The opinion of the court was delivered by: WEINFELD
EDWARD WEINFELD, District Judge.
This is a motion pursuant to 28 U.S.C. section 2255, to vacate and set aside petitioner's conviction on January 12, 1966, upon his plea of guilty to a charge of violation of 26 U.S.C. section 4744(a). Petitioner originally was indicted for violation of 21 U.S.C. section 176a, which, upon conviction, would have mandated a minimum sentence of five years. He subsequently pled guilty to a superseding information under the marijuana tax statute, section 4744(a), which permitted a sentence of from two to ten years, with discretion in the court to suspend execution thereof. Following petitioner's guilty plea, sentence was suspended and he was placed on probation for two years. Upon his violation of probation, a two-year sentence was imposed; after serving a part of that sentence, he was released on parole but violated its terms, as a result of which a parole violator's warrant was issued for his arrest. He left the United States in August 1968 and remained a fugitive until he returned and voluntarily surrendered himself in September 1971 to federal authorities in Nashville, Tennessee. He there pled guilty on October 26, 1971, pursuant to Rule 20(a) of the Federal Rules of Criminal Procedure, to an indictment returned in this district on a charge of having made a false statement in a passport application. Petitioner served a three-month sentence in jail on the latter charge.
This motion was made on October 28, 1971, when petitioner was aware that a detainer under the parole warrant was outstanding and would be executed upon the termination of his three-month sentence. He is presently detained pursuant to the warrant. The government concedes, as it must, that under United States v. Liguori,
the holding in Leary v. United States,
decided May 19, 1969, that a timely assertion of the privilege against self-incrimination is a complete defense to a prosecution under section 4744(a), is to be applied retroactively and that petitioner's guilty plea on January 12, 1966 to a violation of that section did not by itself constitute a waiver of the privilege. However, the government urges that this motion should be denied as untimely, having been made "almost twenty-nine months after the Leary decision." It does not urge that the passage of time by itself is "an appropriate basis for denying petitioner the relief he requests," no doubt in view of the belief expressed by our Court of Appeals that the requirement of timeliness "was primarily designed to insure that in future cases the accused will assert his defense of privilege before time and resources are wasted in a trial,"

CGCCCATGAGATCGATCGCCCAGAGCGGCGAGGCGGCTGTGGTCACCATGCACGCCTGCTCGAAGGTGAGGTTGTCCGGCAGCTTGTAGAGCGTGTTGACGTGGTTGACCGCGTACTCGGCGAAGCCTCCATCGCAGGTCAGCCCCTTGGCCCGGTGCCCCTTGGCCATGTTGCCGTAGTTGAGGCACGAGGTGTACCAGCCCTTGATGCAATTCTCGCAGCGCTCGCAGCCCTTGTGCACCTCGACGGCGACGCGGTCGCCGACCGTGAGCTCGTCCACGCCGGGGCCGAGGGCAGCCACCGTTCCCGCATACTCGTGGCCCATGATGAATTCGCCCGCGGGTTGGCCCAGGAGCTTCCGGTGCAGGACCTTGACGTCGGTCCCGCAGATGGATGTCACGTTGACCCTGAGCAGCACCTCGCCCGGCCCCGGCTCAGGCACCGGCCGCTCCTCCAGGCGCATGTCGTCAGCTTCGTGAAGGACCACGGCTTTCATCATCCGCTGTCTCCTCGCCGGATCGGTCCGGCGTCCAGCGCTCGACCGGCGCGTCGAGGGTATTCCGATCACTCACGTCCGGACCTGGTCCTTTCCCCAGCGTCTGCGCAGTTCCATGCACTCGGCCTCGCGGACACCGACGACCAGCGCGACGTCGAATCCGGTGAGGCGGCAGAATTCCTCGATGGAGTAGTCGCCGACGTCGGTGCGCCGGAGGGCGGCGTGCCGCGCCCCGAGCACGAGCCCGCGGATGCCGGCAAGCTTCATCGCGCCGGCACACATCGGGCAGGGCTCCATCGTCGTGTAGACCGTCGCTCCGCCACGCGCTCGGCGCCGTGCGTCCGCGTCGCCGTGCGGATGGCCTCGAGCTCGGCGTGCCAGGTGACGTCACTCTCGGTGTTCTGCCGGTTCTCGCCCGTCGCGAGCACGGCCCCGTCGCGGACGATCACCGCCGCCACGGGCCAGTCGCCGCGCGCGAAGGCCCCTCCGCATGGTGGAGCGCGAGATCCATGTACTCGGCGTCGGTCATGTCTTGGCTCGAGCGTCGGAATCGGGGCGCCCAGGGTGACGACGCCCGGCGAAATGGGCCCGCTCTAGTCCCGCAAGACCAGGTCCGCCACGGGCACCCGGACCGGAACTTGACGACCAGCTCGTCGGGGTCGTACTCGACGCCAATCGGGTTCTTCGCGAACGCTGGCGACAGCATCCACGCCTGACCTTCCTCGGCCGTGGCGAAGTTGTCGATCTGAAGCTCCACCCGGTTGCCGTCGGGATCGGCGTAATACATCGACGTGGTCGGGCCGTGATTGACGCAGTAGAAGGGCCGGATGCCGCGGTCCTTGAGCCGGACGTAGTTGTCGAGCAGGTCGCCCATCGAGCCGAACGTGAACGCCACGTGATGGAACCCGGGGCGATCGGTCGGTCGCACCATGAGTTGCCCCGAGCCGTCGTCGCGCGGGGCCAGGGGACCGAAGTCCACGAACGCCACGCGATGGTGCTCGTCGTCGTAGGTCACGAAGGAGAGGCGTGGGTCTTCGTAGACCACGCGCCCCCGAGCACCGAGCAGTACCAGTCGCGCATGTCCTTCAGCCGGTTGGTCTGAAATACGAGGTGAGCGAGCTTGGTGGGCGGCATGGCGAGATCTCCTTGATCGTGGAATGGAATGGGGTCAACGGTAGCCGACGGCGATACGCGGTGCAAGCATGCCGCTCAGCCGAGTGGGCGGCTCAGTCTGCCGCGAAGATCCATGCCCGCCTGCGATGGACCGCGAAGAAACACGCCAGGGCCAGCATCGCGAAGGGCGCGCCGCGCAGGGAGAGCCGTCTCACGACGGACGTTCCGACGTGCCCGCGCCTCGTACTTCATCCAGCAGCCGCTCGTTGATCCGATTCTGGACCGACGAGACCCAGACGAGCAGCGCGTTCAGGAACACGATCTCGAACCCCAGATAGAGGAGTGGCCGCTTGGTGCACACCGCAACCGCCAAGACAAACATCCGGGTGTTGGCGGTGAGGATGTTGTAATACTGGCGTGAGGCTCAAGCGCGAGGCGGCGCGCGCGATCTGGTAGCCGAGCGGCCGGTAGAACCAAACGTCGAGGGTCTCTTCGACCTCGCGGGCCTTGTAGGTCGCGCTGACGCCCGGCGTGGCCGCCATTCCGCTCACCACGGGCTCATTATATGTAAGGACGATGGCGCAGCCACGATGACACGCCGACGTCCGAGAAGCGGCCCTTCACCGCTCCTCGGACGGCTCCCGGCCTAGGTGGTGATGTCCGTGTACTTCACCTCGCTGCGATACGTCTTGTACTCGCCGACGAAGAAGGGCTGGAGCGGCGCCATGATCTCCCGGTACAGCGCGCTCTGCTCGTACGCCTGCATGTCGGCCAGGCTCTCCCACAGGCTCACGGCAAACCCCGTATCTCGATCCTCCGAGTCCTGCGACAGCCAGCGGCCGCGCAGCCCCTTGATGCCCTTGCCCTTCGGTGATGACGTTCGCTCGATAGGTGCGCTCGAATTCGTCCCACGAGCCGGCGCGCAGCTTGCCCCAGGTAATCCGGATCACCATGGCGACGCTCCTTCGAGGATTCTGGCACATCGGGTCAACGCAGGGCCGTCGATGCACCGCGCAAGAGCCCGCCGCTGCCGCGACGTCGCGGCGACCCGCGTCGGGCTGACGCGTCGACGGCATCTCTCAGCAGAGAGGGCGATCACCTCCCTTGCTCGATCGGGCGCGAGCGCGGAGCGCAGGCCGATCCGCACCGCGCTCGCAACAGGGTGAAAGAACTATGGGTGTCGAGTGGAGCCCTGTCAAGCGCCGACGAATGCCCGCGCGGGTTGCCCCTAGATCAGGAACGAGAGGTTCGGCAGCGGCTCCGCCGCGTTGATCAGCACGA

a consideration not applicable where a defendant, prior to Leary, was unaware of the availability of the complete defense afforded by the Fifth Amendment.
The basis, then, for the government's opposition is that it was prejudiced by the twenty-nine month delay in bringing this motion after Leary had been decided.
An argument apparently advanced initially, but subsequently disavowed by the government was that the petitioner's guilty plea was the result of a plea bargain in which the government agreed to dismiss the section 176a indictment in return for the guilty plea to the lesser charge. Having reaped the benefit of the bargain, it is contended, petitioner should be held to it and required to serve the balance of his sentence -- in effect, that he waived the privilege.
It can no longer be said, however, that a pre-Leary plea of guilty to a section 4744(a) charge, pursuant to a plea bargain in which the government agreed to dismiss a more serious charge, constituted a waiver of a defendant's Fifth Amendment defense to the section 4744(a) charge, in view of the action of the Supreme Court in Weber v. United States,
vacating the holding of the Ninth Circuit
that a guilty plea in such circumstances constituted a waiver of the defense.
The claim of prejudice, although not quite clearly articulated, seems to be that "had petitioner filed the instant motion any time prior to July 1970, the Government quite possibly could have resurrected [the section 176a charge.]" The government has not, however, succeeded in establishing such prejudice.
The Leary decision invalidated the statutory presumption of knowledge of unlawful importation based upon proof of possession of marijuana, which knowledge is an essential element of a section 176a violation. The government suggests, however, that at the time of the return of the indictment, it had proof that would have permitted a jury to draw the inference that petitioner knew of the unlawful importation of marijuana. There is, however, no need to pass upon the validity of this claim. The fact that petitioner was "fleeing from justice"
during the period he remained outside the country tolled the statute of limitations for such period, and the government is still in a position to prosecute if it is so minded and believes it can sustain a conviction. So, too, there is no bar, if the government decides to charge a conspiracy to violate 26 U.S.C., section 4742(a).
The motion to vacate the judgment of January 12, ...